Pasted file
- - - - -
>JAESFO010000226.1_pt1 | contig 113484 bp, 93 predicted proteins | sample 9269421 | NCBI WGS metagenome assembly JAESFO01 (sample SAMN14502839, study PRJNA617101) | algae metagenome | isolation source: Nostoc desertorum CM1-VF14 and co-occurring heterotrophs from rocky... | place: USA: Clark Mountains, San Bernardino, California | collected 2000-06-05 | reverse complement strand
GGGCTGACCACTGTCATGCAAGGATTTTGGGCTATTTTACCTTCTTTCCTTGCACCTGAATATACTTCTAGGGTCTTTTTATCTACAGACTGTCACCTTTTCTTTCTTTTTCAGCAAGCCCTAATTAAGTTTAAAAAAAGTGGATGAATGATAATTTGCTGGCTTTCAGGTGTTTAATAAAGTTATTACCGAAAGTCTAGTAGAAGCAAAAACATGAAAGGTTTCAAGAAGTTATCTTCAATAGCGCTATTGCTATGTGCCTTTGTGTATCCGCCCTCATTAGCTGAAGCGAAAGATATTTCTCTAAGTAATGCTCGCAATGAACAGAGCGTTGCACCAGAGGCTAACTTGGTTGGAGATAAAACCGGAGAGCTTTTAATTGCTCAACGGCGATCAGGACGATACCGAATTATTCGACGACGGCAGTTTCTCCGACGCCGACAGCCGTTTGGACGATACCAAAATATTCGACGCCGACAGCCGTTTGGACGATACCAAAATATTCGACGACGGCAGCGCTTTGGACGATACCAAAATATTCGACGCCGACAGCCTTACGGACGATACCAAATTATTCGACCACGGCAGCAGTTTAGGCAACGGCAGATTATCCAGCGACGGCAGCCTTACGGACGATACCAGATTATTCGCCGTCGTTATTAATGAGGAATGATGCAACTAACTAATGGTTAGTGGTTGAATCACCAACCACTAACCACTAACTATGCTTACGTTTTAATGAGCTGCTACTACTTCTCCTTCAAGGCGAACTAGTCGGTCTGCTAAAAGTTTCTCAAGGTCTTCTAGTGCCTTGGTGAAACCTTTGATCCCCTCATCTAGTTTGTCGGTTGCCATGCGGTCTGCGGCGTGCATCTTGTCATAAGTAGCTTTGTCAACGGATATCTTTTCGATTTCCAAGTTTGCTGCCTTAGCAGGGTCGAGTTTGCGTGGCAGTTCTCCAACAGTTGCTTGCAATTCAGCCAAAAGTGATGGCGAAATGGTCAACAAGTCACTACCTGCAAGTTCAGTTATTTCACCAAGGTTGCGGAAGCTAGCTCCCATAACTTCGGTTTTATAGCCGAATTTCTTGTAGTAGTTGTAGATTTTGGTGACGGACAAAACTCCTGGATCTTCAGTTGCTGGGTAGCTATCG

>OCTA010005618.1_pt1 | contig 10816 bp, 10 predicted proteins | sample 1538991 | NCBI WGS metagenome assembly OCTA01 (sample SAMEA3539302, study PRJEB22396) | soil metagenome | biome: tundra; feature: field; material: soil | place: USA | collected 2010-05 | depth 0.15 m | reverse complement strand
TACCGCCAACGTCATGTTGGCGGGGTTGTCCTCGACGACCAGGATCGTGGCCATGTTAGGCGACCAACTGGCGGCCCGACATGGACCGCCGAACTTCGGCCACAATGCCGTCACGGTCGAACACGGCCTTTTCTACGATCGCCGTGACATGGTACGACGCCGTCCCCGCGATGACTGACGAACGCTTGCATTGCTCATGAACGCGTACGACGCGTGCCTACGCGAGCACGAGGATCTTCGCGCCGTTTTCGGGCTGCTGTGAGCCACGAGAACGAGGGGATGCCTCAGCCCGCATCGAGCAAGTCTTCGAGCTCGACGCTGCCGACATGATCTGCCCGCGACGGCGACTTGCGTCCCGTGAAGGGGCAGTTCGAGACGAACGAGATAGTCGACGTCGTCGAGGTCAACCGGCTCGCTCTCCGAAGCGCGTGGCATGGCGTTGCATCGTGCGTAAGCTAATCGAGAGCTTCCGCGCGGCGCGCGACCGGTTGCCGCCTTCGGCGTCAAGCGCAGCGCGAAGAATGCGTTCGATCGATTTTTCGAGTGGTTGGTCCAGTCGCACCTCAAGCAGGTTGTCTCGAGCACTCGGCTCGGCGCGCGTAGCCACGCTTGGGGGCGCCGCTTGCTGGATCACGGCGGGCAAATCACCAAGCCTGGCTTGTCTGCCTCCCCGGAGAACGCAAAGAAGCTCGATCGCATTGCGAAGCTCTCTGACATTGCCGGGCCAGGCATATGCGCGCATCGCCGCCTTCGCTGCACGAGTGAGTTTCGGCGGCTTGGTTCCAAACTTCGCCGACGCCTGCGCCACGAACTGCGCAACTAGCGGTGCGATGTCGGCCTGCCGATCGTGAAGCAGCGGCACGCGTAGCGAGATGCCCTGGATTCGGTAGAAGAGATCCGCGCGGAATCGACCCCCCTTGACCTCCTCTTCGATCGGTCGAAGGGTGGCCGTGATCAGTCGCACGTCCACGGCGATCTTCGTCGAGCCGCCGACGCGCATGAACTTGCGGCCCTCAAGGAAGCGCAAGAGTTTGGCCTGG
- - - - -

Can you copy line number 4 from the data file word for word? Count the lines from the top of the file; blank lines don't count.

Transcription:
TACCGCCAACGTCATGTTGGCGGGGTTGTCCTCGACGACCAGGATCGTGGCCATGTTAGGCGACCAACTGGCGGCCCGACATGGACCGCCGAACTTCGGCCACAATGCCGTCACGGTCGAACACGGCCTTTTCTACGATCGCCGTGACATGGTACGACGCCGTCCCCGCGATGACTGACGAACGCTTGCATTGCTCATGAACGCGTACGACGCGTGCCTACGCGAGCACGAGGATCTTCGCGCCGTTTTCGGGCTGCTGTGAGCCACGAGAACGAGGGGATGCCTCAGCCCGCATCGAGCAAGTCTTCGAGCTCGACGCTGCCGACATGATCTGCCCGCGACGGCGACTTGCGTCCCGTGAAGGGGCAGTTCGAGACGAACGAGATAGTCGACGTCGTCGAGGTCAACCGGCTCGCTCTCCGAAGCGCGTGGCATGGCGTTGCATCGTGCGTAAGCTAATCGAGAGCTTCCGCGCGGCGCGCGACCGGTTGCCGCCTTCGGCGTCAAGCGCAGCGCGAAGAATGCGTTCGATCGATTTTTCGAGTGGTTGGTCCAGTCGCACCTCAAGCAGGTTGTCTCGAGCACTCGGCTCGGCGCGCGTAGCCACGCTTGGGGGCGCCGCTTGCTGGATCACGGCGGGCAAATCACCAAGCCTGGCTTGTCTGCCTCCCCGGAGAACGCAAAGAAGCTCGATCGCATTGCGAAGCTCTCTGACATTGCCGGGCCAGGCATATGCGCGCATCGCCGCCTTCGCTGCACGAGTGAGTTTCGGCGGCTTGGTTCCAAACTTCGCCGACGCCTGCGCCACGAACTGCGCAACTAGCGGTGCGATGTCGGCCTGCCGATCGTGAAGCAGCGGCACGCGTAGCGAGATGCCCTGGATTCGGTAGAAGAGATCCGCGCGGAATCGACCCCCCTTGACCTCCTCTTCGATCGGTCGAAGGGTGGCCGTGATCAGTCGCACGTCCACGGCGATCTTCGTCGAGCCGCCGACGCGCATGAACTTGCGGCCCTCAAGGAAGCGCAAGAGTTTGGCCTGG